On an inline engine there's much lower frictional losses on a dual overhead cam versus a dual overhead cam in a V configuration just because of the difference in the number of components and the areas where friction needs to be managed. Focusing on the camshaft or the valve arrangement is a false way to make a determination of functional superiority. It depends on the design.
Does GM plan to introduce more overhead cam engines?
In the inline area, we have dual overhead cams on our new inline-four and inline-six series of engines. Our large V engines, the Vortec Vs, and the small blocks and the big blocks, those will continue to be pushrods.
And kind of down the middle, we have a small V-6 pushrod engine that we have at capacity at 4,800 a day, so that's a substantial capacity. The technologies are kind of bracketed. The inline engines are dual overhead cam.
The big truck engines are pushrod. We also have a pushrod V-6 in the middle and we will have dual overhead cam V-6 in the middle because that market is split between customers who prefer the technology of a dual overhead cam and customers who prefer getting the fuel economy advantage of a pushrod V-6.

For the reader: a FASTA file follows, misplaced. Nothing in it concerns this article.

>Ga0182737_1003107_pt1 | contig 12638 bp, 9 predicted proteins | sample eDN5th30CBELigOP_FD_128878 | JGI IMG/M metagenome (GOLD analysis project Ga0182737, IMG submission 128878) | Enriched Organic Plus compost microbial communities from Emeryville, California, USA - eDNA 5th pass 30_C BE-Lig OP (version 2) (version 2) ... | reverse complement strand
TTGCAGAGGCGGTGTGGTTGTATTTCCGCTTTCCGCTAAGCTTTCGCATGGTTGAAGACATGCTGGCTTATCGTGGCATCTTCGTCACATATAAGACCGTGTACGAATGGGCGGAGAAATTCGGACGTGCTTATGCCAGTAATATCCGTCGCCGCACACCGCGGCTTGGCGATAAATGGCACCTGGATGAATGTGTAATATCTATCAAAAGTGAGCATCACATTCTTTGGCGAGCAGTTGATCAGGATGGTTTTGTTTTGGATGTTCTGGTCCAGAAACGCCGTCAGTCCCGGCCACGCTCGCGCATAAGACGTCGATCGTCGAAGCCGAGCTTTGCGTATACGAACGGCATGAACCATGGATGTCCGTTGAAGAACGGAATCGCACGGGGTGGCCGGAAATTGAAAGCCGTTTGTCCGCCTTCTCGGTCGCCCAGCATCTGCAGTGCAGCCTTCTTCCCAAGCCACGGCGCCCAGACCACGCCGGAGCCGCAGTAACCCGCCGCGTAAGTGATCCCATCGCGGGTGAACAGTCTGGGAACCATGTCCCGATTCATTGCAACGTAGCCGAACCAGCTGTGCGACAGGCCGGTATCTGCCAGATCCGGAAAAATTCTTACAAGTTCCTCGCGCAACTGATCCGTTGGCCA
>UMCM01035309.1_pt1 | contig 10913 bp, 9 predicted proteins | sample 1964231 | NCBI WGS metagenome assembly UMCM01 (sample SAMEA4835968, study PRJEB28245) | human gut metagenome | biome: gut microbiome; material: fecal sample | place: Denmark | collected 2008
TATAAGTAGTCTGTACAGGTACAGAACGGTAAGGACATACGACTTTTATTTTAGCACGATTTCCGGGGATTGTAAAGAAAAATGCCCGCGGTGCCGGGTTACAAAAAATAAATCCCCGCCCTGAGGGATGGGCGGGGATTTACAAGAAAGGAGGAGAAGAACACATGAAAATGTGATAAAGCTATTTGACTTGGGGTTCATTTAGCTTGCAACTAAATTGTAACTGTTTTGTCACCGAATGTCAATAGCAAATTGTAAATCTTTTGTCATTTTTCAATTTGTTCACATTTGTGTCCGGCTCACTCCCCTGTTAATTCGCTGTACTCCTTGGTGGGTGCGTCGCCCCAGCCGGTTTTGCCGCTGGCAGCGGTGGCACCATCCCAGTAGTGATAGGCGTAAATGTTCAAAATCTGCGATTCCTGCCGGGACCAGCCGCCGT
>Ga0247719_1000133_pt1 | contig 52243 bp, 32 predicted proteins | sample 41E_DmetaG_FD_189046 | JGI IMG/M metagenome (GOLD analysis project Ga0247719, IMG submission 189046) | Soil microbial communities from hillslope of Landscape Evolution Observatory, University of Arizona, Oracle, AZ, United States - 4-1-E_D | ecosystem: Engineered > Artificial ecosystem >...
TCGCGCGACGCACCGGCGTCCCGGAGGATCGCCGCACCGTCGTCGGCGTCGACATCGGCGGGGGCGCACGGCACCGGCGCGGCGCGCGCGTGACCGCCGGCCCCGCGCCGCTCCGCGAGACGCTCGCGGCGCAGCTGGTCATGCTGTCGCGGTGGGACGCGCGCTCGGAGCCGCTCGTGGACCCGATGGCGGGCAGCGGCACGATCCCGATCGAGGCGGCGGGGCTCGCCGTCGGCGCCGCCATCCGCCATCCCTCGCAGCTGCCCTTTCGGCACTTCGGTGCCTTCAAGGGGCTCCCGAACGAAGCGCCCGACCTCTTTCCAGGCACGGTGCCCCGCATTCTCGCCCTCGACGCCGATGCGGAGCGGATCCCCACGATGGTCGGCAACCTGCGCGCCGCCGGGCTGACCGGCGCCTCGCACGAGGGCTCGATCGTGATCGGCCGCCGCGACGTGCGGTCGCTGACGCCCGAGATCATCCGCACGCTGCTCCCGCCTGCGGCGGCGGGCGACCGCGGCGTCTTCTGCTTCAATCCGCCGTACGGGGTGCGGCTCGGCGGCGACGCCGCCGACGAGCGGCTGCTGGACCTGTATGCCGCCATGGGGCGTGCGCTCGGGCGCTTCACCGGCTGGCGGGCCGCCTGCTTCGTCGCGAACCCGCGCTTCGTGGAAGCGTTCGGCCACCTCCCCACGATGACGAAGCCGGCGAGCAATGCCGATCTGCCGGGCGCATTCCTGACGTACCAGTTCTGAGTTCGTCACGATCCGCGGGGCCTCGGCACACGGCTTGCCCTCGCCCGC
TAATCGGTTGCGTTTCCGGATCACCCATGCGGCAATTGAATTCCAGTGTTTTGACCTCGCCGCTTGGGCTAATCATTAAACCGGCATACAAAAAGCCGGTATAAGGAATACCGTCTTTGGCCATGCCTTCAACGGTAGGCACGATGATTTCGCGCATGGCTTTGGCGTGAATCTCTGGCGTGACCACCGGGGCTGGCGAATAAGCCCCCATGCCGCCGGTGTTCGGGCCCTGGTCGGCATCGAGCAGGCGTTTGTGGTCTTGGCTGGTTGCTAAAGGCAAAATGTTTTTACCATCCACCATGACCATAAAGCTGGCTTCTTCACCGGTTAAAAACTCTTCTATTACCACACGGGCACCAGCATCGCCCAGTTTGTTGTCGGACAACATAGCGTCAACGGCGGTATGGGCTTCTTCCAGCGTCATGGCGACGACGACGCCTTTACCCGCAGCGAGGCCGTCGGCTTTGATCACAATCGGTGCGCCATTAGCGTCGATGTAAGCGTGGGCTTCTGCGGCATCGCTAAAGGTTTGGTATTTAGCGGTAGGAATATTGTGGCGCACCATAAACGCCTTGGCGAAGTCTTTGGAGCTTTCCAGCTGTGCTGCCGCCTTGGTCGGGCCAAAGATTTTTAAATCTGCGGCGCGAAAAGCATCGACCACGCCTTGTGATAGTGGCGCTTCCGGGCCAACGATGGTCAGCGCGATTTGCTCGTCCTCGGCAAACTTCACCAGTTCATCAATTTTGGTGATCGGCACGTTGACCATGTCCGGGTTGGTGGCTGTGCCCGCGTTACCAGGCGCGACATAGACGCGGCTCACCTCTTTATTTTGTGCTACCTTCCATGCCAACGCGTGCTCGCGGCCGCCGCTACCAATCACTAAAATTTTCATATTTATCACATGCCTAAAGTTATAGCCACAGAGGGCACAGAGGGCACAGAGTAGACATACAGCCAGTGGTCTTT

What percentage of GM's powertrain budget is spent on r&d?
It's been the same over the past several years. We are re-engineering every engine we have and replacing several.
Our intensity on new products and upgrading our products is enormous. But we've been on that for the last three to four years. Starting in 1997 with the total redesign of the small-block V-8 engine. Since then, we've done the small block, the big block, we've added the Duramax diesel. We've shaken up the whole portfolio. The spending on that has been about flat over the past four years, but relatively intense.
Do you plan on more engines based on the Northstar architecture?
Northstar is used exclusively by Cadillac. We have capacity there to build more. It will be a function of how Cadillac sales for those applications that use that engine increase or decrease. We're prepared to build more if we need them. We have capacity.
Is the Northstar up for a redesign, and, if so, when?
It is - next year.
What do you want to change on the Northstar?